Submission Number: MBTL-EIS-0002184
Received: 11/17/2013 7:58:02 PM
Commenter: Ed Averill
Agency: Cowlitz County, the Washington Department of Ecology, and the U.S. Army Corps of Engineers
Initiative: Millennium Bulk-Terminals Longview EIS
Attachments: No Attachments
There is a great interest in exporting Powder River coal through various Northwest ports. The total amount of coal to be exported, if projects are allowed is huge compared to any reasonable budget for global warming limits of fossil fuel. The Longview project should not, nor any of the other projects should, be viewed separately, when the total intent is to ship enormous total amounts of coal. Please, therefore, consider this project as one of a community of such projects for all the possible negative effects.
Negative effects of burning coal include all the poisons and pollutants it puts in the air. The CO2, of course, is the cause of global warming and climate change. We don't see as often press about the acidification of the oceans, but such acidification is approaching tipping points for many species, and that includes shell fish raised and harvested in Washington and Oregon waters.
Note that separate studies by the University of Washington and Oregon State University have found that the acidification of the Pacific Ocean at our coasts has almost gotten bad enough to make oyster reproduction impossible. In both cases, solutions have been found that postpone the upcoming death of the oyster farms by a few years. Encouraging further coal burning would cause an increase in acidification, pushing us past this limit faster and farther. Please help extend this research, become knowledgeable about the issue, and include that in the analysis of this project.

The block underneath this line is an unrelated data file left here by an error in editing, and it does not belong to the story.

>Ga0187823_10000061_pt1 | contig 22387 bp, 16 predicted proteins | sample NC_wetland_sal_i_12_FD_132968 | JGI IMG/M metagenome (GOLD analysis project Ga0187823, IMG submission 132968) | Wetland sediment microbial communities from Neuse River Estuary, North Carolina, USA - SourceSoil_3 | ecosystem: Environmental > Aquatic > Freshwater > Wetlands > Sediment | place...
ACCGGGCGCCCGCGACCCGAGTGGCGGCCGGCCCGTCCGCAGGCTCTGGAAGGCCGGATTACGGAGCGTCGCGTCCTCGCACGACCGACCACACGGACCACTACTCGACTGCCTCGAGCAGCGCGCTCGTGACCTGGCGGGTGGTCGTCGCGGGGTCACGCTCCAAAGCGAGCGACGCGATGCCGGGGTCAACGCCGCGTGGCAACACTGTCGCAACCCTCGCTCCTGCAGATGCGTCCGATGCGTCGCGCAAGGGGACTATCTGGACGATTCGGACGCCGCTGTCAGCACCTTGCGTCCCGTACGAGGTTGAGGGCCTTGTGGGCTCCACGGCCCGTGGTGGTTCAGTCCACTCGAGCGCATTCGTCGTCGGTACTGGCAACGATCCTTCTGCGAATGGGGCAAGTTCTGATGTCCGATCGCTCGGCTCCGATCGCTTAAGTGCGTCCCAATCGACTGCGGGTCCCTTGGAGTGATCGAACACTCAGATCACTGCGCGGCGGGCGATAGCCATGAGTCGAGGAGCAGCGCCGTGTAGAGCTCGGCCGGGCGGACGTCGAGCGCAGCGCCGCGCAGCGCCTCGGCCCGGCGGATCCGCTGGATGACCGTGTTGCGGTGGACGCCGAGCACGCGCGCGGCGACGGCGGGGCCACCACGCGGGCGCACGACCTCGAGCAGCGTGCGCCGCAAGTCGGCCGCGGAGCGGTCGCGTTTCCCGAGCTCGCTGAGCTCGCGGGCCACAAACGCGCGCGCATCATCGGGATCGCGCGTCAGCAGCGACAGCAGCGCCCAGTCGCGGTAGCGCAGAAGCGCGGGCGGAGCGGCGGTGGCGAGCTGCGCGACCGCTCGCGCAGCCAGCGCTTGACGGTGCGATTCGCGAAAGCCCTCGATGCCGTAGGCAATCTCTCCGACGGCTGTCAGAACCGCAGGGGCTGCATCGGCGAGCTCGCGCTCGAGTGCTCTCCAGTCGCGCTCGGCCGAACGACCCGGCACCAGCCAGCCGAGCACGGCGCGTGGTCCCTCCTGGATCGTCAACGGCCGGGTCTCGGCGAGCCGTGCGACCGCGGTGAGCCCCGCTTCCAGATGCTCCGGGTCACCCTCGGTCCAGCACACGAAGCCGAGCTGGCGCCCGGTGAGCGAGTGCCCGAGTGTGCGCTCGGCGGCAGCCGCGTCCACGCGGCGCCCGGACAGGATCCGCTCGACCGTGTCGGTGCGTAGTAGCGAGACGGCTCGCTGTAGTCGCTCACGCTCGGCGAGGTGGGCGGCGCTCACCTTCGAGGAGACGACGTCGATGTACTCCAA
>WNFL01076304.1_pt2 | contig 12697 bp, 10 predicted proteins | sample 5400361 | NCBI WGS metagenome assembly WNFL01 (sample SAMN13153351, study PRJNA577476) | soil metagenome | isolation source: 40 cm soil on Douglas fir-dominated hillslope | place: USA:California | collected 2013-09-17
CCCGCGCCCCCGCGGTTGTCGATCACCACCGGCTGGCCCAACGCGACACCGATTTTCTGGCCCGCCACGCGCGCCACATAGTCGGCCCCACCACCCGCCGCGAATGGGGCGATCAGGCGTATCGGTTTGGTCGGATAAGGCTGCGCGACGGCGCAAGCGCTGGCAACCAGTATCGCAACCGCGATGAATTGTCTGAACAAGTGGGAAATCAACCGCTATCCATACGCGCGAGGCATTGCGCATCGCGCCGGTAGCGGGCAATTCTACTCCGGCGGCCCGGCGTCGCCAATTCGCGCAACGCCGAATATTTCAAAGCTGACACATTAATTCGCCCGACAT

Many waterways in the world, including the Columbia River and the Great Lakes, have become contaminated with methylated mercury. There is much assumption that this contamination comes from burned coal, but there is every reason to believe that coal dust is equally capable of contributing to this poisoning of our waters. The fish in the Columbia River is already sufficiently contaminated that people are told not to eat it more than twice a month. Please research the contribution to this problem from the coal dust lost in transit by coal trains as they traverse the Columbia River Gorge.
Please also study the contribution to this pollution of water related to wash water used to spray down the coal trains and coal piles. What is the plan for sequestration of this poisoned water?